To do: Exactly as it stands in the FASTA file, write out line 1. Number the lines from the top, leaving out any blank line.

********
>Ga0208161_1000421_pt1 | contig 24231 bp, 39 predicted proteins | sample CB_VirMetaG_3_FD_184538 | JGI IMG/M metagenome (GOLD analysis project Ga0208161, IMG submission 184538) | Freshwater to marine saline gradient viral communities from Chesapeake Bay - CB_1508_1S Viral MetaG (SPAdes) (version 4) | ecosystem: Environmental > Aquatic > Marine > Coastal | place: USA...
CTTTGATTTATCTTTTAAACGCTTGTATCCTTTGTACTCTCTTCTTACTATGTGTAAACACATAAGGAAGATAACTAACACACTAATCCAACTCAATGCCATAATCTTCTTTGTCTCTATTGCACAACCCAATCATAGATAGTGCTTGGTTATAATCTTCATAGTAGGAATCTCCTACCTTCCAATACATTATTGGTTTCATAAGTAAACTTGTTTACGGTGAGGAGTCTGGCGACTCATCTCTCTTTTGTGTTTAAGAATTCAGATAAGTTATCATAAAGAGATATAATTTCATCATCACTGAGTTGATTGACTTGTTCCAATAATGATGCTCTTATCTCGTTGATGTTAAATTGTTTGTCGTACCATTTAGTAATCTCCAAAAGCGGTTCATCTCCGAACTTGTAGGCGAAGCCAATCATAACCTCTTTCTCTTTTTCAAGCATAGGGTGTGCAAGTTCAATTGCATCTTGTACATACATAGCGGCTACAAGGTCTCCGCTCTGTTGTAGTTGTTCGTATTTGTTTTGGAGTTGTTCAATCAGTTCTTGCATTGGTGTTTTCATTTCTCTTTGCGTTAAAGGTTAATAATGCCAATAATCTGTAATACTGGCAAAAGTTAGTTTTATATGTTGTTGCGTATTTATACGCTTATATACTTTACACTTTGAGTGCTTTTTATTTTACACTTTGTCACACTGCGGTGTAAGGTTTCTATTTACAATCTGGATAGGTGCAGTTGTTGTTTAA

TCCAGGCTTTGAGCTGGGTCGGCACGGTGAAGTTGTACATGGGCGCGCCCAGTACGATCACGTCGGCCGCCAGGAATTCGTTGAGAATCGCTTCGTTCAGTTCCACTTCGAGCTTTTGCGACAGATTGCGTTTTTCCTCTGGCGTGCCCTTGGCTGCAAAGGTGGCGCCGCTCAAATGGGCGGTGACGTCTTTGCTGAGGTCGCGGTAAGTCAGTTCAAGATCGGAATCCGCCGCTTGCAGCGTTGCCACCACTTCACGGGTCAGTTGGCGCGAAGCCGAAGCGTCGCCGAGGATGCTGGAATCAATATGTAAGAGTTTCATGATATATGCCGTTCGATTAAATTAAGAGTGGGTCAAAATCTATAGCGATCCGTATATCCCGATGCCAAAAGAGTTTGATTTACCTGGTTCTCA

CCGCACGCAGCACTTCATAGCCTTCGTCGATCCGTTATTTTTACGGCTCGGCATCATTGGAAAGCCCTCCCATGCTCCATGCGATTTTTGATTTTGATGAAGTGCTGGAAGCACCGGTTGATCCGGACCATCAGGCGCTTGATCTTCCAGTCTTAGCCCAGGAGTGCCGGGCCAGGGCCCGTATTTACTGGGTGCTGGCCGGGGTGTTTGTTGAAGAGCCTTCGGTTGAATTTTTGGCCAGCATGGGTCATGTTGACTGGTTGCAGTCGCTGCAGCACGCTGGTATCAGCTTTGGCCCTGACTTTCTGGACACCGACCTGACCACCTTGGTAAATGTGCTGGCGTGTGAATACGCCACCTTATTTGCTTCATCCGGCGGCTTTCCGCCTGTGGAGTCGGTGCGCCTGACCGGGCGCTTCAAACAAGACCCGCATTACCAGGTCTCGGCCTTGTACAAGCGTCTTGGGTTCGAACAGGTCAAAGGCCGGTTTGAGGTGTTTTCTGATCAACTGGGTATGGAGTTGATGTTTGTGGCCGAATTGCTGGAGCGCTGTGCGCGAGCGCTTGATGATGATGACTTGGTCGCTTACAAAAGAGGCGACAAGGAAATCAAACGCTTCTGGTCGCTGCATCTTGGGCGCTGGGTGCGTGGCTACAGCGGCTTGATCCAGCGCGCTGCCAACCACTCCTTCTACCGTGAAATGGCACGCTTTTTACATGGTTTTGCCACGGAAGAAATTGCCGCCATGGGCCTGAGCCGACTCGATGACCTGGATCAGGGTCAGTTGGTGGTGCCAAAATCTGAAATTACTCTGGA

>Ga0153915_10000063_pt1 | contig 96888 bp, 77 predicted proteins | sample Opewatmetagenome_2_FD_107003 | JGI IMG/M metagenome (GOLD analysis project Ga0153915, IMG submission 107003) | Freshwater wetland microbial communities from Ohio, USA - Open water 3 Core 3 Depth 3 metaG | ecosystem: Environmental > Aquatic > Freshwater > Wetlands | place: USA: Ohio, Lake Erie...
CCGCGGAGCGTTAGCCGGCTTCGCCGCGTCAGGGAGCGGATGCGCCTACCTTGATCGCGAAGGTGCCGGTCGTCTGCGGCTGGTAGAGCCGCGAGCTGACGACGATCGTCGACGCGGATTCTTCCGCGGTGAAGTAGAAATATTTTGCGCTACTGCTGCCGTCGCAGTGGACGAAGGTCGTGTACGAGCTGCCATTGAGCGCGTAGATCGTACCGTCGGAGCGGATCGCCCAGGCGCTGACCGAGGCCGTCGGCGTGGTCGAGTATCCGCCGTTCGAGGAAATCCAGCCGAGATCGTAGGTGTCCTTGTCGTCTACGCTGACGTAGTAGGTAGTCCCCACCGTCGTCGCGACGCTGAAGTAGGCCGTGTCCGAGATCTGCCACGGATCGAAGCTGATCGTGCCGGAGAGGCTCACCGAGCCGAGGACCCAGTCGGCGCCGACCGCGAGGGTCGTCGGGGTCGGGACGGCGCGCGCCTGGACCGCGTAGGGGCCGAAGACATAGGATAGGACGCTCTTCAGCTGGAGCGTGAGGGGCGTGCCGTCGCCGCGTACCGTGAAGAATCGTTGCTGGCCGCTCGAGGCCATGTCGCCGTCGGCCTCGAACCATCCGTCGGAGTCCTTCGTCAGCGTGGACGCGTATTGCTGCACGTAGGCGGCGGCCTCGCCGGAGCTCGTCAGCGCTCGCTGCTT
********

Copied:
>Ga0208161_1000421_pt1 | contig 24231 bp, 39 predicted proteins | sample CB_VirMetaG_3_FD_184538 | JGI IMG/M metagenome (GOLD analysis project Ga0208161, IMG submission 184538) | Freshwater to marine saline gradient viral communities from Chesapeake Bay - CB_1508_1S Viral MetaG (SPAdes) (version 4) | ecosystem: Environmental > Aquatic > Marine > Coastal | place: USA...